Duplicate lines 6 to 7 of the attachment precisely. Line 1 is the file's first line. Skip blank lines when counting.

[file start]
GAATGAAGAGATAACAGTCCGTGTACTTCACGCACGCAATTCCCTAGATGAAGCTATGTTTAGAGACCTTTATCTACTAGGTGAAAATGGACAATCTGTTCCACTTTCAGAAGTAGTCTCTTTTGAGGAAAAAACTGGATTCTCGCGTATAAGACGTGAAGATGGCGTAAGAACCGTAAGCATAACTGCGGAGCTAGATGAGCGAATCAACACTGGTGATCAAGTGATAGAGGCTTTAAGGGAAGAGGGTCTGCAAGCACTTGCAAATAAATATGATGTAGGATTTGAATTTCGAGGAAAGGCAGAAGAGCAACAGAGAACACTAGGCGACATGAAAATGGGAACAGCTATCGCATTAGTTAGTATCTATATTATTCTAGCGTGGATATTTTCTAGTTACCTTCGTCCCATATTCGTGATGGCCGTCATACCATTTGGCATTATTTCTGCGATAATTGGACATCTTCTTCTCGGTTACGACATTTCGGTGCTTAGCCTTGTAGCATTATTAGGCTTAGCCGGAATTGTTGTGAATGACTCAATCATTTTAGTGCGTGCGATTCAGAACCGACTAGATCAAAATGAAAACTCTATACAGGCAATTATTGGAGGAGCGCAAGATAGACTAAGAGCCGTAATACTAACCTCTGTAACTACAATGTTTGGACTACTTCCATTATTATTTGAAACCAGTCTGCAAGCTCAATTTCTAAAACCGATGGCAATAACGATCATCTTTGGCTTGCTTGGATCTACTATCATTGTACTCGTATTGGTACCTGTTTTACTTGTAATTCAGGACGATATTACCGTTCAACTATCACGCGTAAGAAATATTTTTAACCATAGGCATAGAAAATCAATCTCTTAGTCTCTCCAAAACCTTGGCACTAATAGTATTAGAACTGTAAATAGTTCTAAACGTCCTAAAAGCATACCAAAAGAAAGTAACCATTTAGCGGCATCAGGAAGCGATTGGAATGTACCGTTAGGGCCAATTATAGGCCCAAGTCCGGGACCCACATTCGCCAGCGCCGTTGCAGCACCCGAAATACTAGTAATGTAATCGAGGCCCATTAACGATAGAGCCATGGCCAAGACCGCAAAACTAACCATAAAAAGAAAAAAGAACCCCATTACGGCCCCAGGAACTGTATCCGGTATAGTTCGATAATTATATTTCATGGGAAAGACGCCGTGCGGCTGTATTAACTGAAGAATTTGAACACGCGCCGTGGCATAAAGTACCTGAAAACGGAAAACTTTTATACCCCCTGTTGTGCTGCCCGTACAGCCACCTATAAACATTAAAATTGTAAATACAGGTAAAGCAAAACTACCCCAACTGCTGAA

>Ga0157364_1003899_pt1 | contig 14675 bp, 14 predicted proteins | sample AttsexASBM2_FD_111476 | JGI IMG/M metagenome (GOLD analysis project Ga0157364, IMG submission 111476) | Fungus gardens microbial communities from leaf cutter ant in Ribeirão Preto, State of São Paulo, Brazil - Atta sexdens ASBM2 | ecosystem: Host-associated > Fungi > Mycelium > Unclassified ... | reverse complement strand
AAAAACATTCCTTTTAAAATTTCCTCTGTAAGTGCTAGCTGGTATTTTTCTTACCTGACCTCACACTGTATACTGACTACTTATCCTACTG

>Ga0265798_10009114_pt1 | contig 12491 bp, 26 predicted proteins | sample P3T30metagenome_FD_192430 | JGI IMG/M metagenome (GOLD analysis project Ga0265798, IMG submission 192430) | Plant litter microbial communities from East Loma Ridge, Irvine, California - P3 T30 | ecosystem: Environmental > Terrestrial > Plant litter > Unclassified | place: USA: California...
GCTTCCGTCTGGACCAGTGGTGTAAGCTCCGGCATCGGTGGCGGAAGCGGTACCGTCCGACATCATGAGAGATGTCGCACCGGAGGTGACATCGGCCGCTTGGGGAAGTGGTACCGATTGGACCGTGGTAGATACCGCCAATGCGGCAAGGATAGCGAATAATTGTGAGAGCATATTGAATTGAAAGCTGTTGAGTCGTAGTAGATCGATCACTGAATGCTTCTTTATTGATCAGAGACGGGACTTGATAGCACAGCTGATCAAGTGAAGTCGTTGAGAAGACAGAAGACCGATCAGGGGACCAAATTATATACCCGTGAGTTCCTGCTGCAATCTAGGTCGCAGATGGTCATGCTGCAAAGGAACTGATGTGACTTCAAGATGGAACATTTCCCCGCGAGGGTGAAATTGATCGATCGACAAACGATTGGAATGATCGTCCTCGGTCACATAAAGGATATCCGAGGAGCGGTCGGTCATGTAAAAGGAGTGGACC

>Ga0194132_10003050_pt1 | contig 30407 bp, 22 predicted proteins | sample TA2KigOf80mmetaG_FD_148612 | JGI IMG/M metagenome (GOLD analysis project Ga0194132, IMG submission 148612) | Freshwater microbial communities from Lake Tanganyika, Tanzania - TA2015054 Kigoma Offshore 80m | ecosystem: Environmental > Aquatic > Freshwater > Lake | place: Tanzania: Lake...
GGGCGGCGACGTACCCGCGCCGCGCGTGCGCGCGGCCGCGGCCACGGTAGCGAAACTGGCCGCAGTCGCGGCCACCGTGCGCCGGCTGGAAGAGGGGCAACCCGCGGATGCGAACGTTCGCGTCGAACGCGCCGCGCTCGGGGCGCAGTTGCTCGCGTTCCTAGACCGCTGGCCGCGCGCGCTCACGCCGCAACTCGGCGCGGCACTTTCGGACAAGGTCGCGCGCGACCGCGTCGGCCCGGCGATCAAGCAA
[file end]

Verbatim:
>Ga0194132_10003050_pt1 | contig 30407 bp, 22 predicted proteins | sample TA2KigOf80mmetaG_FD_148612 | JGI IMG/M metagenome (GOLD analysis project Ga0194132, IMG submission 148612) | Freshwater microbial communities from Lake Tanganyika, Tanzania - TA2015054 Kigoma Offshore 80m | ecosystem: Environmental > Aquatic > Freshwater > Lake | place: Tanzania: Lake...
GGGCGGCGACGTACCCGCGCCGCGCGTGCGCGCGGCCGCGGCCACGGTAGCGAAACTGGCCGCAGTCGCGGCCACCGTGCGCCGGCTGGAAGAGGGGCAACCCGCGGATGCGAACGTTCGCGTCGAACGCGCCGCGCTCGGGGCGCAGTTGCTCGCGTTCCTAGACCGCTGGCCGCGCGCGCTCACGCCGCAACTCGGCGCGGCACTTTCGGACAAGGTCGCGCGCGACCGCGTCGGCCCGGCGATCAAGCAA